EVs: How UPS is driving down emissions


UPS outlines what it has learned from deploying electric vans in central London – and why smart charging could be key to electrifying transport. Brendan Coyne reports

UPS first trialled electric vehicles in New York in 1930. The technology has moved on somewhat, yet in 2019, decarbonising a delivery fleet at scale remains a complex challenge with many moving parts.

In Europe, UPS revisited electric vans in 2008, with six of 12 ordered from manufacturer MODEC destined for London. But MODEC soon stopped producing them due to lack of demand. That led UPS to convert some of its diesel vehicles, sending them to Germany to be refitted.

Currently, UPS has more than 300 EVs deployed in Europe and the U.S., with 65 stationed at its Camden base. With a range of 50-60 miles a day, UPS is using the knowledge it is gaining at Camden to inform the next phases of its strategy.

Infrastructure challenge

One of the first lessons learned was that the associated electrical infrastructure is a key challenge, says Claire Thompson-Sage, sustainable development co-ordinator at UPS.

Ensuring the site had sufficient power capacity necessitated a substantial grid upgrade – and one that came with caveats.

“Where the substation was outside of our leased area, the landlord did not want responsibility for maintaining supply if we ever moved out,” explains Thompson-Sage. “So “We had to agree that we would pay to strip it all back should that eventuate. In terms of financing, it was a tricky situation.”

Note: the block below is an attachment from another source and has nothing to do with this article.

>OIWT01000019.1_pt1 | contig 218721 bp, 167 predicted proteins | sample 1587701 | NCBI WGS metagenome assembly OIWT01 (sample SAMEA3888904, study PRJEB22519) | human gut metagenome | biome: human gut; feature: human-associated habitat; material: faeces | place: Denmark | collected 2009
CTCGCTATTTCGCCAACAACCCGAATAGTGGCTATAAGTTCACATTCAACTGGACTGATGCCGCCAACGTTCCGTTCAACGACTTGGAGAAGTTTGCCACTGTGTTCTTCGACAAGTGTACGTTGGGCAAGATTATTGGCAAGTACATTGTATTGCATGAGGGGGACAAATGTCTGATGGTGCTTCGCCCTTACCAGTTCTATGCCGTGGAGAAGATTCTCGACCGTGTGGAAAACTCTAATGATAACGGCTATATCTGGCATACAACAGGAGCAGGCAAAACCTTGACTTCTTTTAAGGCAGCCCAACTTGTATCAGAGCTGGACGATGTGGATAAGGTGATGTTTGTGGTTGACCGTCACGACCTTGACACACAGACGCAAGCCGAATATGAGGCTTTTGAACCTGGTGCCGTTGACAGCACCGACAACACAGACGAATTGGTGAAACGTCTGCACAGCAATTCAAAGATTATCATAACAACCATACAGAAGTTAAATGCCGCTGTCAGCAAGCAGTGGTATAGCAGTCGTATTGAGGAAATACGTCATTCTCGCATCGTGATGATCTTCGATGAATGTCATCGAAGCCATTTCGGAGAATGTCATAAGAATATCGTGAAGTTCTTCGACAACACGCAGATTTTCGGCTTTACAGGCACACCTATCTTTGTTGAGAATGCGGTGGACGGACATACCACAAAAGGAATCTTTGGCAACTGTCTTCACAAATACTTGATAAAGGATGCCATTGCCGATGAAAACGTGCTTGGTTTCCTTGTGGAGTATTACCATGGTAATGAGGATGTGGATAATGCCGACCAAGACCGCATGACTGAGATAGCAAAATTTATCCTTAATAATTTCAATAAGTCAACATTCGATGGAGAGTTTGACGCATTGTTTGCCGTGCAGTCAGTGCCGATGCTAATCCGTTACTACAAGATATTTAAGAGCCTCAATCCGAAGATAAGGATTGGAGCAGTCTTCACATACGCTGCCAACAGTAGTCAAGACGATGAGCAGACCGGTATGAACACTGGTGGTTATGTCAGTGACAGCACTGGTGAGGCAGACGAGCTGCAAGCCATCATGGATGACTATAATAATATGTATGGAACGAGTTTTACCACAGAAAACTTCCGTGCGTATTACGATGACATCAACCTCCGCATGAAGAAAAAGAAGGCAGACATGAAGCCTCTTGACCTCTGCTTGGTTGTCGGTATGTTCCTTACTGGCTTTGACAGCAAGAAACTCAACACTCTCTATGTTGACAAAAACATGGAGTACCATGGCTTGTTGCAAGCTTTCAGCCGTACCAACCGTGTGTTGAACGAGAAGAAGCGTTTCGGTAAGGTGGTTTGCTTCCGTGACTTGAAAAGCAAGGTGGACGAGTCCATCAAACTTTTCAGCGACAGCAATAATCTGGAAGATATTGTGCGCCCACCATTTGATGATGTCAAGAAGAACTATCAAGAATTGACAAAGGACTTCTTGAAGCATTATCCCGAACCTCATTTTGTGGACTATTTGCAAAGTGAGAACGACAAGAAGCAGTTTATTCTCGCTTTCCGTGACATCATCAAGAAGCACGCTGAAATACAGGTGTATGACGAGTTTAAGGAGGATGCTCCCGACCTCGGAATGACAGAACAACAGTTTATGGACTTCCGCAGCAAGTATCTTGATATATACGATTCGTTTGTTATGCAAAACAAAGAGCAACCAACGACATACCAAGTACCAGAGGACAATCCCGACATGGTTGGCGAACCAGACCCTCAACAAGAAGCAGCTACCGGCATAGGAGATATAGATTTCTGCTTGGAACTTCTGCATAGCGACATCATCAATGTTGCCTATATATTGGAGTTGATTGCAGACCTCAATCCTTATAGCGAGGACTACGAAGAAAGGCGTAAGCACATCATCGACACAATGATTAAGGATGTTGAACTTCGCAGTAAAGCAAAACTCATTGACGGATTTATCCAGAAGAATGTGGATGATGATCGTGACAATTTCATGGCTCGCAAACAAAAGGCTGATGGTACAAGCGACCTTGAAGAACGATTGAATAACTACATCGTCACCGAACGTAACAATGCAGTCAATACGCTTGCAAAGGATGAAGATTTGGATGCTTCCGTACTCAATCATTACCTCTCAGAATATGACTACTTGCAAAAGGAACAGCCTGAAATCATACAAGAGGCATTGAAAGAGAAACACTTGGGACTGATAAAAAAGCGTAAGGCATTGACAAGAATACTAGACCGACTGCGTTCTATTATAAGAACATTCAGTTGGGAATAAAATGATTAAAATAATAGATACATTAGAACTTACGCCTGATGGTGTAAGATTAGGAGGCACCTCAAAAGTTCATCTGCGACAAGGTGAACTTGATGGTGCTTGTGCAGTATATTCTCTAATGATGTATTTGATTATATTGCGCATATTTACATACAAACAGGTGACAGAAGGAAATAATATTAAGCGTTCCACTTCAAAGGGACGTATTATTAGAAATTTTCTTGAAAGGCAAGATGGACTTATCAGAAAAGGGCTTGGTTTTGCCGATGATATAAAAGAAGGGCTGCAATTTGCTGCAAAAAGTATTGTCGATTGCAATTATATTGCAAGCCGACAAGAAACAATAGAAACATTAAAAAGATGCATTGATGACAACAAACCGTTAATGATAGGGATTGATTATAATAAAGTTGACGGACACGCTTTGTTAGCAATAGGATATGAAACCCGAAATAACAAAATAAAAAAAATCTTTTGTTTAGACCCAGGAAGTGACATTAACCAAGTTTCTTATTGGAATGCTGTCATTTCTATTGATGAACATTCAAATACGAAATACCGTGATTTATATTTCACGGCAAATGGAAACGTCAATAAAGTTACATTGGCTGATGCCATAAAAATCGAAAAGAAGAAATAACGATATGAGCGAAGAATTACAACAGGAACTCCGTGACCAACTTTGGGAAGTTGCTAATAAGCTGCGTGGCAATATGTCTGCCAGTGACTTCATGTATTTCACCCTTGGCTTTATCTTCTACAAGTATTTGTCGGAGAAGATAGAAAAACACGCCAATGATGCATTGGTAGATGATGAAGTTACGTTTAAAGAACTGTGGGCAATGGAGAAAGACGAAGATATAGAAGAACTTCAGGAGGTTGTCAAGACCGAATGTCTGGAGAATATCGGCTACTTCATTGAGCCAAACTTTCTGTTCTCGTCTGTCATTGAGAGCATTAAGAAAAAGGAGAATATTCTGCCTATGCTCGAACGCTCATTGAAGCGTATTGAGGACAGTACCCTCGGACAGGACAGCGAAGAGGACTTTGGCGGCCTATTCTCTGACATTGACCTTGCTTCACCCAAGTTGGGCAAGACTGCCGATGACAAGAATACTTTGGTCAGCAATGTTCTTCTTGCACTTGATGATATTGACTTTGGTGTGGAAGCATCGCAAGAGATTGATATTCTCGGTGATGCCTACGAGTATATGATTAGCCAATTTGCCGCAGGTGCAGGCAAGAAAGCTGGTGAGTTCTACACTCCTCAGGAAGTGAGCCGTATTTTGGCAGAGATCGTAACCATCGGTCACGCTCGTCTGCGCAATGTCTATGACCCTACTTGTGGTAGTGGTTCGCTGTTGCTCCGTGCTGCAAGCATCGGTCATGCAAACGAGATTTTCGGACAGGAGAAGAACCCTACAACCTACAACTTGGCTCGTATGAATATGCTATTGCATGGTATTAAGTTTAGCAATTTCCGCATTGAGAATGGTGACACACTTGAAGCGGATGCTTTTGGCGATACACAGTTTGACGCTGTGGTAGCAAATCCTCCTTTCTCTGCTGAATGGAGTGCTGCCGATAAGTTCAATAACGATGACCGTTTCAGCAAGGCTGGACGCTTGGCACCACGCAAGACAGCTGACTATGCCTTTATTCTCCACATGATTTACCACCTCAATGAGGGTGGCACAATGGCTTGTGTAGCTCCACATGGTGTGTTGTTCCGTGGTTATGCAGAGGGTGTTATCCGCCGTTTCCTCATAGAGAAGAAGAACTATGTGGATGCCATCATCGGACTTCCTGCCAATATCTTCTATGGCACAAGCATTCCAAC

Smart charging

Hence when seeking to further electrify the central London fleet (UPS ultimately hopes to go all electric with 170 central London vans), it sought a different approach.

Working with UK Power Networks and Cross River Partnership, via a project part-funded by OLEV, the consortium has developed a smart grid system. It uses battery storage, network monitoring and smart controls to accommodate vehicle charging at the site – which would otherwise have required an expensive grid upgrade (see boxout below).

While the system currently uses new batteries, UPS ultimately hopes to use batteries from its current electric fleet as they approach end of life.

UPS is also exploring the option of exporting power generated from solar PV into battery storage systems at its London Gateway Facility – and while the Camden base does not have PV, UPS is “exploring that option”, says Thompson-Sage.

Smart benefits

At Camden, where smart charging has been in place since April 2017, it has been “hugely beneficial”, says Thompson-Sage. The system interrogates battery state and charges each accordingly, giving only as much as each battery requires. Because it is designed for full electrification of the fleet, and the site is not yet at capacity, it can charge later at night, says Thompson-Sage, when electricity is cheaper.

“So we are paying less for electricity via the smart system and it has also helped with maintenance,” she explains. “If a vehicle is not charging at the rate it should be, that is a warning sign that something might not be right, such as faulty cables.”

Practical challenges: Maintenance